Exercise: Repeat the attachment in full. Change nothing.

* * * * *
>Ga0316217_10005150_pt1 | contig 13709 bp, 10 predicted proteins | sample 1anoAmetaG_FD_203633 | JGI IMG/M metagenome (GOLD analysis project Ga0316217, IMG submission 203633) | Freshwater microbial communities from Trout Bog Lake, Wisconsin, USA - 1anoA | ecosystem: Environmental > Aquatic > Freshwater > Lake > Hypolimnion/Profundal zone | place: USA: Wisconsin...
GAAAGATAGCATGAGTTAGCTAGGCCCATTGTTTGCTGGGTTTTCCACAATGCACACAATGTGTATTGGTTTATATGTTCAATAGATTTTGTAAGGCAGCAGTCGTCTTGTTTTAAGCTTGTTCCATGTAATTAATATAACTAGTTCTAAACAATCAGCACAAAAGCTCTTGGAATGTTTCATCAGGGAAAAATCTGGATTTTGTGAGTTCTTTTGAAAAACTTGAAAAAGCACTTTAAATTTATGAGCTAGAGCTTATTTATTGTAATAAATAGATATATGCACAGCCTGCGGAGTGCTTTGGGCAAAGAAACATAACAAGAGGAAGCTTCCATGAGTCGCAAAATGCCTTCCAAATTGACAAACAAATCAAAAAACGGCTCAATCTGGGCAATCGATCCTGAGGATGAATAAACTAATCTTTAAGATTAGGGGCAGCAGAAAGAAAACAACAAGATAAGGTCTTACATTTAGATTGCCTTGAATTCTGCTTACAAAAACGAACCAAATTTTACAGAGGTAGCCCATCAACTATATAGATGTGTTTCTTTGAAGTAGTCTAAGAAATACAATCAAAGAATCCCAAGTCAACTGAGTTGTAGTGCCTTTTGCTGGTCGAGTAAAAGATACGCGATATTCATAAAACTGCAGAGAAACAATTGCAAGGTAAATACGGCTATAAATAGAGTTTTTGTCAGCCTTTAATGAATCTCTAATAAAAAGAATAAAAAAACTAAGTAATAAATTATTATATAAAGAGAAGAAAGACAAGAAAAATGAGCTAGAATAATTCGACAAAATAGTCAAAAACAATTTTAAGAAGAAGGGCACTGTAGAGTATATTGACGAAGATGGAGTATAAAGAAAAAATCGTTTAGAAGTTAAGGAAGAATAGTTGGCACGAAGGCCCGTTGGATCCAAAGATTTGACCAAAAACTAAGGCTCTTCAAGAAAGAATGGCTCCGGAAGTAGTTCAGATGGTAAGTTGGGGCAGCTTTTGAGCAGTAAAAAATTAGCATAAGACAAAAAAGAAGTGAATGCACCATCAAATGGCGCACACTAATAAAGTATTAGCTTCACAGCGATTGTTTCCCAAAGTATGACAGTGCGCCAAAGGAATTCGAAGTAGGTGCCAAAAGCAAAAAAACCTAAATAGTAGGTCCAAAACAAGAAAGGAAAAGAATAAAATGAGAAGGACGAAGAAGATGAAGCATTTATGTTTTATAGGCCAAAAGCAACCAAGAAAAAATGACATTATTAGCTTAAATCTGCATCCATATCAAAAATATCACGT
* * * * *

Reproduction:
>Ga0316217_10005150_pt1 | contig 13709 bp, 10 predicted proteins | sample 1anoAmetaG_FD_203633 | JGI IMG/M metagenome (GOLD analysis project Ga0316217, IMG submission 203633) | Freshwater microbial communities from Trout Bog Lake, Wisconsin, USA - 1anoA | ecosystem: Environmental > Aquatic > Freshwater > Lake > Hypolimnion/Profundal zone | place: USA: Wisconsin...
GAAAGATAGCATGAGTTAGCTAGGCCCATTGTTTGCTGGGTTTTCCACAATGCACACAATGTGTATTGGTTTATATGTTCAATAGATTTTGTAAGGCAGCAGTCGTCTTGTTTTAAGCTTGTTCCATGTAATTAATATAACTAGTTCTAAACAATCAGCACAAAAGCTCTTGGAATGTTTCATCAGGGAAAAATCTGGATTTTGTGAGTTCTTTTGAAAAACTTGAAAAAGCACTTTAAATTTATGAGCTAGAGCTTATTTATTGTAATAAATAGATATATGCACAGCCTGCGGAGTGCTTTGGGCAAAGAAACATAACAAGAGGAAGCTTCCATGAGTCGCAAAATGCCTTCCAAATTGACAAACAAATCAAAAAACGGCTCAATCTGGGCAATCGATCCTGAGGATGAATAAACTAATCTTTAAGATTAGGGGCAGCAGAAAGAAAACAACAAGATAAGGTCTTACATTTAGATTGCCTTGAATTCTGCTTACAAAAACGAACCAAATTTTACAGAGGTAGCCCATCAACTATATAGATGTGTTTCTTTGAAGTAGTCTAAGAAATACAATCAAAGAATCCCAAGTCAACTGAGTTGTAGTGCCTTTTGCTGGTCGAGTAAAAGATACGCGATATTCATAAAACTGCAGAGAAACAATTGCAAGGTAAATACGGCTATAAATAGAGTTTTTGTCAGCCTTTAATGAATCTCTAATAAAAAGAATAAAAAAACTAAGTAATAAATTATTATATAAAGAGAAGAAAGACAAGAAAAATGAGCTAGAATAATTCGACAAAATAGTCAAAAACAATTTTAAGAAGAAGGGCACTGTAGAGTATATTGACGAAGATGGAGTATAAAGAAAAAATCGTTTAGAAGTTAAGGAAGAATAGTTGGCACGAAGGCCCGTTGGATCCAAAGATTTGACCAAAAACTAAGGCTCTTCAAGAAAGAATGGCTCCGGAAGTAGTTCAGATGGTAAGTTGGGGCAGCTTTTGAGCAGTAAAAAATTAGCATAAGACAAAAAAGAAGTGAATGCACCATCAAATGGCGCACACTAATAAAGTATTAGCTTCACAGCGATTGTTTCCCAAAGTATGACAGTGCGCCAAAGGAATTCGAAGTAGGTGCCAAAAGCAAAAAAACCTAAATAGTAGGTCCAAAACAAGAAAGGAAAAGAATAAAATGAGAAGGACGAAGAAGATGAAGCATTTATGTTTTATAGGCCAAAAGCAACCAAGAAAAAATGACATTATTAGCTTAAATCTGCATCCATATCAAAAATATCACGT